Hedda was splendidly received in the student society and by her fellow students. Albert Ulrik Bååth dedicated a poem to her, and her friends arranged a welcoming party ball and a student's comedy play, which unfortunately is lost. Hedda was frank. She stretched the limits. In return for the welcoming party, she invited all the young medical students to a ball and dinner at the restaurant "Stadt Hamburg" in Malmö.
Sweden's second female doctor
Hedda graduated with a Bachelor of Medicine at Lund University in 1887, and then she received her practical training at Karolinska Institute in Stockholm. While there, she became a good friend of Karolina Widerström, the first female doctor in Sweden. In 1892, she was awarded licentiate of medical science and became the second female doctor in Sweden. After having worked as a private practitioner in Malmö for a few years, Hedda moved to Stockholm. There, she was able to exchange experiences with Karolina Widerström and other female doctors. After some time, her mother moved in with her.
Doctor and a social human being
She rented an 8-room flat, where she also housed her practice. Her initial furniture was a dining set, a table, and twelve chairs made of oak. She was generous and had an extensive social group. During her last professional years, she lived in Rottne by the city of Växjö. In 1925 she retired. By then she had been working as a private practitioner for 32 years.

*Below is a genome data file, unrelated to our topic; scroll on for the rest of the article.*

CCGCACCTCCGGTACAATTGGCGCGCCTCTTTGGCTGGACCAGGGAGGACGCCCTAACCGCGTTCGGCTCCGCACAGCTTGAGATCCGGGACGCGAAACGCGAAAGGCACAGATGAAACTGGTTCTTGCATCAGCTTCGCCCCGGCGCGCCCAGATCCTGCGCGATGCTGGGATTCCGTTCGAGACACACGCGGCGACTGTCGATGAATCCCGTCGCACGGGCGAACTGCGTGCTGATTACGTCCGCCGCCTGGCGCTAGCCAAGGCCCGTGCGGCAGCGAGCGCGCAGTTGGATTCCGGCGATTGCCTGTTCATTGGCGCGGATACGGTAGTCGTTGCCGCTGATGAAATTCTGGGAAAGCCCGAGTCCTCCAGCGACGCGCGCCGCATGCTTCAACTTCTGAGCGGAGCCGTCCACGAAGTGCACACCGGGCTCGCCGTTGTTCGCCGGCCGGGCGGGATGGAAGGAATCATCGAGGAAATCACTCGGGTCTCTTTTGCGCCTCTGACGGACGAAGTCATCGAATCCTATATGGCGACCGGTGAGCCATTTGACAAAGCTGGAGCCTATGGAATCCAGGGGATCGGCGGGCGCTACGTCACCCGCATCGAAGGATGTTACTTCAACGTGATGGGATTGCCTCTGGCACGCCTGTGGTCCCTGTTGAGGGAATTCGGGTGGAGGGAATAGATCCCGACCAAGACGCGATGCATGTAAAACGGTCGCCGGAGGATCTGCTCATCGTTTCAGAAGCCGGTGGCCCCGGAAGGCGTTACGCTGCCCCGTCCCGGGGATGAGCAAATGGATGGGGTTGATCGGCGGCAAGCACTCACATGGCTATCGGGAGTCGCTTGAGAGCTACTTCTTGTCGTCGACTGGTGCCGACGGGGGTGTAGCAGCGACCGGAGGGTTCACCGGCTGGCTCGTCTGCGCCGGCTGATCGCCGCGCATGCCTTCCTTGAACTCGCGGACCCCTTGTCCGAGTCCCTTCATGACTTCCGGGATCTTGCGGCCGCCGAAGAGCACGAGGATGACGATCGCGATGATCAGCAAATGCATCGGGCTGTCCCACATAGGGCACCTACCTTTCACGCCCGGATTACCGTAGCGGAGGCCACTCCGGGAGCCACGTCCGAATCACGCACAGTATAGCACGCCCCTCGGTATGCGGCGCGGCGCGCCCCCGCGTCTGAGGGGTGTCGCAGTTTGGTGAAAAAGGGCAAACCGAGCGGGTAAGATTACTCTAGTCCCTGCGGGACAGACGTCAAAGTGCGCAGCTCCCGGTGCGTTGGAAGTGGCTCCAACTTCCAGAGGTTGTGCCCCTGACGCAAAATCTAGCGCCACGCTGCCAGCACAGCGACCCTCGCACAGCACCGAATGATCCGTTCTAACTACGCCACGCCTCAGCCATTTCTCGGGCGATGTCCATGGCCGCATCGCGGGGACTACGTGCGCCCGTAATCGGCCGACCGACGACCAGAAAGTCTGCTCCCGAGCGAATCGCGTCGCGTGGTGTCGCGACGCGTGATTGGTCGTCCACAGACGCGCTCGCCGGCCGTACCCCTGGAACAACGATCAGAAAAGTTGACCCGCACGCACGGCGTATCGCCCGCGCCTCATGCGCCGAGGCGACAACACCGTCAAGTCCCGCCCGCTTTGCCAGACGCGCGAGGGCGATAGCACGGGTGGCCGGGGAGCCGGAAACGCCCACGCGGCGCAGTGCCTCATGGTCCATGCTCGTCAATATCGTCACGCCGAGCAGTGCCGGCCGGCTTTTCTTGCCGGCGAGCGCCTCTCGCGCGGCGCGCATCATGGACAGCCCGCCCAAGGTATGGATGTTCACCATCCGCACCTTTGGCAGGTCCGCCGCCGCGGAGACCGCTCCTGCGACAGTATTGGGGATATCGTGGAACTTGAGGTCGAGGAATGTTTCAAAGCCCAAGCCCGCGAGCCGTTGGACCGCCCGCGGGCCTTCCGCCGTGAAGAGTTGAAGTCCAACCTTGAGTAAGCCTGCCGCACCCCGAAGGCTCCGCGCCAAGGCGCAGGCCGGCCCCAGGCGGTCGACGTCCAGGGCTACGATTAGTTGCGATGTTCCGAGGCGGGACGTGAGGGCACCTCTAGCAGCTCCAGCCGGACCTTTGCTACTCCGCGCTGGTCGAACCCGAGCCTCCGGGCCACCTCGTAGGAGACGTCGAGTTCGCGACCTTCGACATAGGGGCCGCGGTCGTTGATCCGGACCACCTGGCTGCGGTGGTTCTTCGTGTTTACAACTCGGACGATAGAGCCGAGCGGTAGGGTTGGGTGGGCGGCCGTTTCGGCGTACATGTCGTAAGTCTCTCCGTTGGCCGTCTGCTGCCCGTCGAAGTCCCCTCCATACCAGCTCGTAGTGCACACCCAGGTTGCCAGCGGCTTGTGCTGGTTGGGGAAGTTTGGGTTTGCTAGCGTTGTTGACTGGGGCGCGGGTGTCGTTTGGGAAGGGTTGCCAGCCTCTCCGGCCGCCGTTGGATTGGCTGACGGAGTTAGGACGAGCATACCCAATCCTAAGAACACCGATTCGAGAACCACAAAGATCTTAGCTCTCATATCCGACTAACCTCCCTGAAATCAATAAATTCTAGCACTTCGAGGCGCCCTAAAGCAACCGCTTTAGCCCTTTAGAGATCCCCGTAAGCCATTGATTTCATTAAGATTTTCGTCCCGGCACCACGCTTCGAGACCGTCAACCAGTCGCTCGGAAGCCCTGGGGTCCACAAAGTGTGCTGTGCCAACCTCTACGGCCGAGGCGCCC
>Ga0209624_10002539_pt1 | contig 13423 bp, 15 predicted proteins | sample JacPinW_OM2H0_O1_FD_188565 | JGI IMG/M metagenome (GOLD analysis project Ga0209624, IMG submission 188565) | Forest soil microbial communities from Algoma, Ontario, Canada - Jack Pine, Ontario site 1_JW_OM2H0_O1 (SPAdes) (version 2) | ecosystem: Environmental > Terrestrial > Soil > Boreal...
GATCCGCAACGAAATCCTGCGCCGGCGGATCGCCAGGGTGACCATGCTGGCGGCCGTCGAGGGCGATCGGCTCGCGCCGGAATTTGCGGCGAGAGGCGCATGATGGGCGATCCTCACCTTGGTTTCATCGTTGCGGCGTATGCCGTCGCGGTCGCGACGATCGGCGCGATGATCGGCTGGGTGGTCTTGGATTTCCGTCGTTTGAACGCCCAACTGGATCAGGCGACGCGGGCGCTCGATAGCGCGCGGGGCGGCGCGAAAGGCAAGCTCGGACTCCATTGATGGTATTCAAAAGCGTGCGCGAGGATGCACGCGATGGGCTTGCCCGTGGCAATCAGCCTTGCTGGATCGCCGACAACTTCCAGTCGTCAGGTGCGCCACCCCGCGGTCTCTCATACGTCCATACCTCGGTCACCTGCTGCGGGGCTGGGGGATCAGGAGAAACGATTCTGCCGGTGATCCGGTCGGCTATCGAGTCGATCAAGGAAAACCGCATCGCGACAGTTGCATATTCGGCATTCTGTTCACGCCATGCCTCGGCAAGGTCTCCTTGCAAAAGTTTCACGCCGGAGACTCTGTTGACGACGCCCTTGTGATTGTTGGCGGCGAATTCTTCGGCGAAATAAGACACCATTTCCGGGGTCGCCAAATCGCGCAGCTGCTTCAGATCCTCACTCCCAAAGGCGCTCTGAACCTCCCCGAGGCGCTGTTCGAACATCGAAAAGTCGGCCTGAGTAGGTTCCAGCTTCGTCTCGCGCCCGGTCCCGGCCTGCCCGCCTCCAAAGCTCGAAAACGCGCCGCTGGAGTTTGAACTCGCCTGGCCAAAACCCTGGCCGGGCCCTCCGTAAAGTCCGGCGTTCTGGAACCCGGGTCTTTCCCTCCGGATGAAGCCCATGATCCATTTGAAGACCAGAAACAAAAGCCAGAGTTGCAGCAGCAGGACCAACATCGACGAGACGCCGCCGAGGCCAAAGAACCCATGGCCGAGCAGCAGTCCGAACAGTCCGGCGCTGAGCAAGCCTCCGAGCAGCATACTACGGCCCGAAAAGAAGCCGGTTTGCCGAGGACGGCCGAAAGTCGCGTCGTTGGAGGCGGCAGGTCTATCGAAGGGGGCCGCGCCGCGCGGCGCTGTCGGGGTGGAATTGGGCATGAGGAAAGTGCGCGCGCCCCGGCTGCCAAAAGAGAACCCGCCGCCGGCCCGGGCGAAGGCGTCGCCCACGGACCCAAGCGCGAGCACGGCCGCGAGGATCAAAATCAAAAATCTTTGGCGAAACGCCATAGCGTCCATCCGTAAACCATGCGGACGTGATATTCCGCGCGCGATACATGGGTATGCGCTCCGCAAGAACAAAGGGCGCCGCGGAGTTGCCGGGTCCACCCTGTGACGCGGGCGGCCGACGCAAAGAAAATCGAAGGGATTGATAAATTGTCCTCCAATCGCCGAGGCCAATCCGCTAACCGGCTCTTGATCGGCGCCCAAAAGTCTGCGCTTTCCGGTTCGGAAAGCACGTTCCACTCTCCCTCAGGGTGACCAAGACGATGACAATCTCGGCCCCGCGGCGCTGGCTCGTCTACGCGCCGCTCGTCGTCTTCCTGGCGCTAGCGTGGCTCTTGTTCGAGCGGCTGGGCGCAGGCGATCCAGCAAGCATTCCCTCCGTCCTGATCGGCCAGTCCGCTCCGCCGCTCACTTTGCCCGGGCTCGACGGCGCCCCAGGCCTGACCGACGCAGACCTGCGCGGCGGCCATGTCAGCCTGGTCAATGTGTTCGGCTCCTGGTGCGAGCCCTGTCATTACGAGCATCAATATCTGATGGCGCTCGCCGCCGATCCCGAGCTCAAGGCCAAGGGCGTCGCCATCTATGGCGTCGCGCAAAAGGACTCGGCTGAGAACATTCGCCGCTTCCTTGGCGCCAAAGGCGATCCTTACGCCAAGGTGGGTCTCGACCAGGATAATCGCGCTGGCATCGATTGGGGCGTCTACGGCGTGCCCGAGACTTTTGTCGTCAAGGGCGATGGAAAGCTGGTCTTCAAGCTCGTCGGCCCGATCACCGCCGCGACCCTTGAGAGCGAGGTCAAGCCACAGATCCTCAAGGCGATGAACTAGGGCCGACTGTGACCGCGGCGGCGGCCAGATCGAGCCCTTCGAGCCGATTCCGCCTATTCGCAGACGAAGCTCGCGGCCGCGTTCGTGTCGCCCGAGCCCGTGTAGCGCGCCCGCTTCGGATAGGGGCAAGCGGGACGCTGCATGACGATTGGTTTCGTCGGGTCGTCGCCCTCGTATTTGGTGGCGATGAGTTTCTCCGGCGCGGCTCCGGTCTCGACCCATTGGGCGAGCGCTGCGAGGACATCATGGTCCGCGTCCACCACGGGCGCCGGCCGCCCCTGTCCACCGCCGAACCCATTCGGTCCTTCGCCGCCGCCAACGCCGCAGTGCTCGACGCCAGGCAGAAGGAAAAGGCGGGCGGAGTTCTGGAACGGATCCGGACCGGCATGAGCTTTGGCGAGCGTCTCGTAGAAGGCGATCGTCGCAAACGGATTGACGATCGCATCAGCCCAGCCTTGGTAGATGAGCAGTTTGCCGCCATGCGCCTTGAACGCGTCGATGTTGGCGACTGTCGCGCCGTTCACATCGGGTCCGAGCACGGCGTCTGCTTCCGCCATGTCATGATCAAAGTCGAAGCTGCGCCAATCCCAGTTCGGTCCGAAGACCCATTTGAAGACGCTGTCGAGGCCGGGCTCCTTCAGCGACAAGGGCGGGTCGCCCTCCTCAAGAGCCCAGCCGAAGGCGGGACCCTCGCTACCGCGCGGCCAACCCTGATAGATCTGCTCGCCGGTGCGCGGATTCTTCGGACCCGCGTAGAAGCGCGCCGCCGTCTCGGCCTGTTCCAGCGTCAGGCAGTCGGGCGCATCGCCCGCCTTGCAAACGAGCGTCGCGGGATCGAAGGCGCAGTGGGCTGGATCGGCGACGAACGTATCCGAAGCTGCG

Back in Lund
After retirement, she settled on Karl XI-street in Lund. She lived for another 25 years and died in 1950 at the age of 89 years. The years in Lund probably were very pleasant. She freely disposed of her time, she was in a good financial position, and she could meet her numerous friends as often as she wanted. Looking back at her life, she had every reason to be proud and grateful of the earlier generations of her family, whose gathered knowledge served as the basis of her career as a doctor. She could quote Ibsen's Peer Gynt: "But there were women behind him", or in her case: "behind her".
A memory sign
Lund community honored her memory by putting a sign on the house on Karl XI-street, the stairs of which many expectant dinner guests wore out. It was not the food that made Hedda Andersson's parties so popular but the hostess herself. She is told to have had a special radiation, and she also had so much to tell about her own life, her mother's, her grandmother's etc., way back to the time of Karl XI.
The big bag
After Hedda Andersson's death, many of her small things and papers were gathered in a big bag and thrown away. In this bag you might have found her mother's certificate from King Karl XV, her mother's, grandmother's, great-grandmother's, etc. prescriptions for porridges, ointments, and much more. In fact, Hedda was the last in a long line of female healers. She had no daughter to inherit her knowledge. Imagine if the Medical-historical museum had existed in the 1950'! Maybe then the contents of the bag would have ended up there and been handed down to posterity!
Text: Margareta Wickström
Lundasamlingen, Ekska huset